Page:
First, become an employer people want to work for. This includes many aspects, but the most basic are safety, security, and opportunity. Safety is obvious, but don’t forget—it also has a lot to do with culture. Your internal culture should be (at the least) void of any discrimination, harassment, or other negative behaviors. Security is a two-fold reference to how secure their position is and how stable the company is. Both factors determine how secure they feel their job (and therefore paycheck) is. The third aspect is opportunity. Primarily, this refers to the chance to make more money, but depending on the personality of the individual, it can also take the form of a new title/promotion or further learning/education.
Second, make sure your pay and benefits are in line with the industry. The compensation you provide does not need to exceed industry norms, but it cannot be far below either. Making it too high can also create a negative effect, attracting people who will not fit into your culture. Make sure you are being fair across the board with all your employees, new and existing. Do not make the mistake of leaving a current employee at a certain wage and hiring new ones at a higher rate simply due to supply and demand. Existing employees, just like clients, should be measured on lifetime value. The longer they are with you, the more valuable they are versus new hires.
Third, create an environment for growth. This has double benefits of growing your internal skillsets and creating incentives that retain employees. On one hand, you are reducing the skills gap by increasing the capability of existing staff. On the other, you should retain employees longer when they are given the opportunity to grow, in knowledge and financially, if they stay with your company. The IT industry is changing in technology and scope constantly. Ten years ago, we would never have considered a thermostat as part of the IT infrastructure, but as more everyday devices get added to the list of IoT, it is necessary to learn about other technologies. The successful MSP is one that realizes the technology needs of their clients are changing rapidly, and they need to continuously educate their employees. Many employers are concerned with investing in employees only to see them leave after attaining a certification or certain level of competency. I believe treating employees fairly, providing for their basic needs, and giving them opportunities to grow within your organization greatly reduces their desire to look elsewhere. When it comes to offering certifications or other education, it is important to make sure they are aligned to the business needs—and to a career path within your organization.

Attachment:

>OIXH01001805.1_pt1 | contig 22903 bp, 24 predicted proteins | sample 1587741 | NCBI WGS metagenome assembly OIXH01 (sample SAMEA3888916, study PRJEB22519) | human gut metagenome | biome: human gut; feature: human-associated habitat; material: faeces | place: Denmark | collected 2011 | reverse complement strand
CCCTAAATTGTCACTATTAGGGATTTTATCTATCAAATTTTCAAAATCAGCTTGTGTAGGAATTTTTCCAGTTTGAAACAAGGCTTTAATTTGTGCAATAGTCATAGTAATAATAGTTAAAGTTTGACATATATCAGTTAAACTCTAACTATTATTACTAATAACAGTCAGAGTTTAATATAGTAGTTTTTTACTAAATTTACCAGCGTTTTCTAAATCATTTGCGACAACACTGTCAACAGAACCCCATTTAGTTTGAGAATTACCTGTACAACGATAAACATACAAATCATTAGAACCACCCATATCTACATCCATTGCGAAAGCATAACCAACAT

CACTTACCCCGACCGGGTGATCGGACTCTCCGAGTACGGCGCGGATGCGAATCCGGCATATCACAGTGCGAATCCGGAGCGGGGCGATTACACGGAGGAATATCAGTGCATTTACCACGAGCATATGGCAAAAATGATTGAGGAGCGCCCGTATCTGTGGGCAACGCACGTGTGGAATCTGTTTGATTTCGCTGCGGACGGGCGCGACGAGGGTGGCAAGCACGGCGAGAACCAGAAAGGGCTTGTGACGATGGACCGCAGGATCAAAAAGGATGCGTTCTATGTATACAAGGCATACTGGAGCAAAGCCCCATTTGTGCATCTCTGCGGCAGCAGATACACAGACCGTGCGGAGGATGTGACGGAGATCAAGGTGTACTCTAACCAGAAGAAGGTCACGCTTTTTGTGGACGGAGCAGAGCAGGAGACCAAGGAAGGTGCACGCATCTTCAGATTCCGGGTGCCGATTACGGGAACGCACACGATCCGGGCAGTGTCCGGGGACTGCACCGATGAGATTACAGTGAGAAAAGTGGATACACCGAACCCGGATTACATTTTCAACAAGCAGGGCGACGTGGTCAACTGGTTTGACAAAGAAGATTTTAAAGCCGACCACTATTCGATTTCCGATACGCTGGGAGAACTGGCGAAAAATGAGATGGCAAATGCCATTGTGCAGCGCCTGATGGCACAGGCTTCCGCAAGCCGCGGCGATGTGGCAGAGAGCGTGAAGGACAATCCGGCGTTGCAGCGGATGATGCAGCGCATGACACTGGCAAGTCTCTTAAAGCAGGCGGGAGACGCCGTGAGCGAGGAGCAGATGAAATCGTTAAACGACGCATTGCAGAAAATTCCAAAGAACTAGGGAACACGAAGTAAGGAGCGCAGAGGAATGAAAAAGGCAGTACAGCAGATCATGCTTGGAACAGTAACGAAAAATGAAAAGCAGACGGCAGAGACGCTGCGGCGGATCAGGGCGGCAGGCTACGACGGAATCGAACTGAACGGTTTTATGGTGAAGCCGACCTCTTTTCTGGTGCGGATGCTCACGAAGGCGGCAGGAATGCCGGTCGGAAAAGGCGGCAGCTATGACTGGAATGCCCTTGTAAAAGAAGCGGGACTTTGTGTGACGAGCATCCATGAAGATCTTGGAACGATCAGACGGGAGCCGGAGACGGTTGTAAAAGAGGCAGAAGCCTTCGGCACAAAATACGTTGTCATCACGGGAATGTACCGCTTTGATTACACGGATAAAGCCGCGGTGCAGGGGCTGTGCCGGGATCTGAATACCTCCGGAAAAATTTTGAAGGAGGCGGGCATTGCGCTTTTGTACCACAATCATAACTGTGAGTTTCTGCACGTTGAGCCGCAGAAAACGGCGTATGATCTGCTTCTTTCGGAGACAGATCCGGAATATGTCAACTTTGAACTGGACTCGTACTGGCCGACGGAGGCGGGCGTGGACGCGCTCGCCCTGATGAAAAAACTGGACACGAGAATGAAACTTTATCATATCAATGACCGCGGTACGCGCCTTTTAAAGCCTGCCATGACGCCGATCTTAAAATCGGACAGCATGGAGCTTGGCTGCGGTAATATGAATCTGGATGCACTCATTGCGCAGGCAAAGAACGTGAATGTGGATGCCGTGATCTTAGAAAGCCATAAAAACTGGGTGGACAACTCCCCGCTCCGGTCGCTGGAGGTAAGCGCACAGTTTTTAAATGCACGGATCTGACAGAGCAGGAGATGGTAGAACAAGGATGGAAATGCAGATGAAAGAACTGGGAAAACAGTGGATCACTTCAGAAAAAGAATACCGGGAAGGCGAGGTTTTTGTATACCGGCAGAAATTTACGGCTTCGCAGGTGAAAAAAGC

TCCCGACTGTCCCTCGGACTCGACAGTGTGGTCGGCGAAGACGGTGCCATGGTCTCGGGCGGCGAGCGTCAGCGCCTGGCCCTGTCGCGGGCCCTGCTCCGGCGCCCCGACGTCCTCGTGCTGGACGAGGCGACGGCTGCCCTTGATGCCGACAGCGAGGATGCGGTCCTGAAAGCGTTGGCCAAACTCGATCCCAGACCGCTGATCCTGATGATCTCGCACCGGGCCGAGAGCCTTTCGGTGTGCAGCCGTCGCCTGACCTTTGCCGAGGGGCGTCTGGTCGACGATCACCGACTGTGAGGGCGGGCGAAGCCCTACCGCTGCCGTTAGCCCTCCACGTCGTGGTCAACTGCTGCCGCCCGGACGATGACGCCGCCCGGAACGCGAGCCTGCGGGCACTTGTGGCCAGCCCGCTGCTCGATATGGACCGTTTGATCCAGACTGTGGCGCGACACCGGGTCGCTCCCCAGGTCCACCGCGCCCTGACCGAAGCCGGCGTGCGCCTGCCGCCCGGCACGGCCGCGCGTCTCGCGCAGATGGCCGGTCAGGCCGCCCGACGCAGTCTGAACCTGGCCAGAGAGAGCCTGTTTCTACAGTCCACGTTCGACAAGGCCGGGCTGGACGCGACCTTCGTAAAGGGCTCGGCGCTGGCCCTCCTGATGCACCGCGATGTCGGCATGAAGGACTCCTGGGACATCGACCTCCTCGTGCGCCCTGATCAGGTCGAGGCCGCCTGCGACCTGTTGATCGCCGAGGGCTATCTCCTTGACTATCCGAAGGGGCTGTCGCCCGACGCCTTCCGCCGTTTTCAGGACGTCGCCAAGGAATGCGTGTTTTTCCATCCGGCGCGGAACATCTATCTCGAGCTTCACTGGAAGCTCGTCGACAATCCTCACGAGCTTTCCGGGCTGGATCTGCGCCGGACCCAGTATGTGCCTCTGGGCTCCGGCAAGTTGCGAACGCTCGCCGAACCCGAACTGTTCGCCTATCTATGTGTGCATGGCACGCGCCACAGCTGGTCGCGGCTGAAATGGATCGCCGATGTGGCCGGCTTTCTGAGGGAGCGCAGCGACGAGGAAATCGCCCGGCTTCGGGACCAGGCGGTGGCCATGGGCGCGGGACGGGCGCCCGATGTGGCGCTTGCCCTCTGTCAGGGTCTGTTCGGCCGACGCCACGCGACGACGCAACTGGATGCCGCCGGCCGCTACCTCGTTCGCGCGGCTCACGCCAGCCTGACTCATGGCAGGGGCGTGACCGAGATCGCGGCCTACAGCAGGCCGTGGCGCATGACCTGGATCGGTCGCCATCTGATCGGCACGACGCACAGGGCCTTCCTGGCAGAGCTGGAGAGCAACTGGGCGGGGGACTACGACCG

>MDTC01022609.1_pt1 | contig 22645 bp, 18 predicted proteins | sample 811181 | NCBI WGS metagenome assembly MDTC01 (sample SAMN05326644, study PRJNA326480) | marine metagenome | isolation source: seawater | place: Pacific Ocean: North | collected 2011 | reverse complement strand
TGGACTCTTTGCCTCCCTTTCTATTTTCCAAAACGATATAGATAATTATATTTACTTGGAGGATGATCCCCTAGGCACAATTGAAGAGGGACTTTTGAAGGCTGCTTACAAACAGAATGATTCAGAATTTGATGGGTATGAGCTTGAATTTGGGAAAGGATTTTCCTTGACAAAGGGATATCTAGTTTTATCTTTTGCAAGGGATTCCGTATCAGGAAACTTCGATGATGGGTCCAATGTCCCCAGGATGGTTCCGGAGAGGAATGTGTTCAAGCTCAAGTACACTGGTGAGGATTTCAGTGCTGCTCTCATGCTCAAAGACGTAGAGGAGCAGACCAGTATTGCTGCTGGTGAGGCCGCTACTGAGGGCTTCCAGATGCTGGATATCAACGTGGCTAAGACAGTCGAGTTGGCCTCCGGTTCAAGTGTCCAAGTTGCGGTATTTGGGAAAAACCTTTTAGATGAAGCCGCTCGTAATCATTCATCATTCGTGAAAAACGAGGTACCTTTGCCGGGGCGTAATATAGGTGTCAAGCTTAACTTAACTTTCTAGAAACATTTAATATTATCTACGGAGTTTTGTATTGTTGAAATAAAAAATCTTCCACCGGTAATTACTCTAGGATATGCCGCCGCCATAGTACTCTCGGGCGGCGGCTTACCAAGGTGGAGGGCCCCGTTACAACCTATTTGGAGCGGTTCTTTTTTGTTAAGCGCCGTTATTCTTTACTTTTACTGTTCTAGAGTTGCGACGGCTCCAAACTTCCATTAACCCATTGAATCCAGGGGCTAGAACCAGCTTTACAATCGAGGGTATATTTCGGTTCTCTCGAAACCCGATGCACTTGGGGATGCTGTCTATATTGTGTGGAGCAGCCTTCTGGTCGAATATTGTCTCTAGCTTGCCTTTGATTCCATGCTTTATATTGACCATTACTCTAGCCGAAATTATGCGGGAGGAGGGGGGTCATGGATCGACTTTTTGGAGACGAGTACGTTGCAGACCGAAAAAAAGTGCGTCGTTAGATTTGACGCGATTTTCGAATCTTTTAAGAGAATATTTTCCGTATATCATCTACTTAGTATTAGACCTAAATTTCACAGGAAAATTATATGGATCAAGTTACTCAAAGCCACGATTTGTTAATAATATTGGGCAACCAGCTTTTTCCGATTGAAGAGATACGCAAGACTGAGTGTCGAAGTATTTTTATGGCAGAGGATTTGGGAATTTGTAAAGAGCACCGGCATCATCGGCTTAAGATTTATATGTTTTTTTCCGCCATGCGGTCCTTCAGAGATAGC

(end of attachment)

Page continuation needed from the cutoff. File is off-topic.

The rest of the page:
The elephant in the room is cybersecurity. Employees with cybersecurity training and experience are being snatched up everywhere. With good reason, employers are going out of their way to attract persons with these skills because of the rise in malicious acts that have significant impact on business operations and revenue. As an MSP, it is critical that your organization possesses these skills in order to properly manage and protect your clients’ networks. Providing existing employees (including yourself) with marketplace certification opportunities can raise the value of your business, and provide a competitive advantage when selling against other providers.
Your clients will assume and require that you, their technology service provider, be equipped with the proper skills to implement, manage, and remediate their infrastructure and security. This means not only do you need to have the skillsets required today, you must have a system in place to continuously acquire the skills necessary to keep up with a quickly changing industry. By providing a safe place to work where employees feel secure in their job and optimistic about their future, you can retain them longer—thus warranting the investment in their growth with minimal worry about them leaving.
Eric Anthony is principal, customer experience at SolarWinds MSP. Read more SolarWinds MSP guest blogs here.